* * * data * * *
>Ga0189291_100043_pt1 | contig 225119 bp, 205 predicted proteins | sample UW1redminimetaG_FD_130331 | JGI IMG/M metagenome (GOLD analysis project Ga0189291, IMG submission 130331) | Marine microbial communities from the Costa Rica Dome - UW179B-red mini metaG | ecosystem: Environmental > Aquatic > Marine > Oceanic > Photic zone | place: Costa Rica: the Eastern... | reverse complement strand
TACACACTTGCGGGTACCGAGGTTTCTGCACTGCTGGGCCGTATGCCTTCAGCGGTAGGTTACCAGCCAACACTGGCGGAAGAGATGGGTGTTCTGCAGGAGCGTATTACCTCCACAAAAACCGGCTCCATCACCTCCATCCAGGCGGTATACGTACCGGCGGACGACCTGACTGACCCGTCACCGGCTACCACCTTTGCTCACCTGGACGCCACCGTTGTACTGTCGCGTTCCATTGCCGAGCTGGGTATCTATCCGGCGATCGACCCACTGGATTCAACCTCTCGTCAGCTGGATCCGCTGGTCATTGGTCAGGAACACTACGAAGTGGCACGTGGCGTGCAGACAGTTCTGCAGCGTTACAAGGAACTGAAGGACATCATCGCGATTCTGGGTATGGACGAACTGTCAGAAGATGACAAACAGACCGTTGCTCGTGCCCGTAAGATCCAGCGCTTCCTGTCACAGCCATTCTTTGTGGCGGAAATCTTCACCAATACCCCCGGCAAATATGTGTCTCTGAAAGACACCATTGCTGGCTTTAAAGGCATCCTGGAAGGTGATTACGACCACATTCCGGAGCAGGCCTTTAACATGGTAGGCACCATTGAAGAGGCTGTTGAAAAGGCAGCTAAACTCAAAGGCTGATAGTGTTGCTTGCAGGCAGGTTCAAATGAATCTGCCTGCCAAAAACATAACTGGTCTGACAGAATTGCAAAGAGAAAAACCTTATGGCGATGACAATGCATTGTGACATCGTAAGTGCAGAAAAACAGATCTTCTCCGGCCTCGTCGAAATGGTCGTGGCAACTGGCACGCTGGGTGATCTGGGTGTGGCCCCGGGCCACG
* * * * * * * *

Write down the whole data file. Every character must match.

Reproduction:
>Ga0189291_100043_pt1 | contig 225119 bp, 205 predicted proteins | sample UW1redminimetaG_FD_130331 | JGI IMG/M metagenome (GOLD analysis project Ga0189291, IMG submission 130331) | Marine microbial communities from the Costa Rica Dome - UW179B-red mini metaG | ecosystem: Environmental > Aquatic > Marine > Oceanic > Photic zone | place: Costa Rica: the Eastern... | reverse complement strand
TACACACTTGCGGGTACCGAGGTTTCTGCACTGCTGGGCCGTATGCCTTCAGCGGTAGGTTACCAGCCAACACTGGCGGAAGAGATGGGTGTTCTGCAGGAGCGTATTACCTCCACAAAAACCGGCTCCATCACCTCCATCCAGGCGGTATACGTACCGGCGGACGACCTGACTGACCCGTCACCGGCTACCACCTTTGCTCACCTGGACGCCACCGTTGTACTGTCGCGTTCCATTGCCGAGCTGGGTATCTATCCGGCGATCGACCCACTGGATTCAACCTCTCGTCAGCTGGATCCGCTGGTCATTGGTCAGGAACACTACGAAGTGGCACGTGGCGTGCAGACAGTTCTGCAGCGTTACAAGGAACTGAAGGACATCATCGCGATTCTGGGTATGGACGAACTGTCAGAAGATGACAAACAGACCGTTGCTCGTGCCCGTAAGATCCAGCGCTTCCTGTCACAGCCATTCTTTGTGGCGGAAATCTTCACCAATACCCCCGGCAAATATGTGTCTCTGAAAGACACCATTGCTGGCTTTAAAGGCATCCTGGAAGGTGATTACGACCACATTCCGGAGCAGGCCTTTAACATGGTAGGCACCATTGAAGAGGCTGTTGAAAAGGCAGCTAAACTCAAAGGCTGATAGTGTTGCTTGCAGGCAGGTTCAAATGAATCTGCCTGCCAAAAACATAACTGGTCTGACAGAATTGCAAAGAGAAAAACCTTATGGCGATGACAATGCATTGTGACATCGTAAGTGCAGAAAAACAGATCTTCTCCGGCCTCGTCGAAATGGTCGTGGCAACTGGCACGCTGGGTGATCTGGGTGTGGCCCCGGGCCACG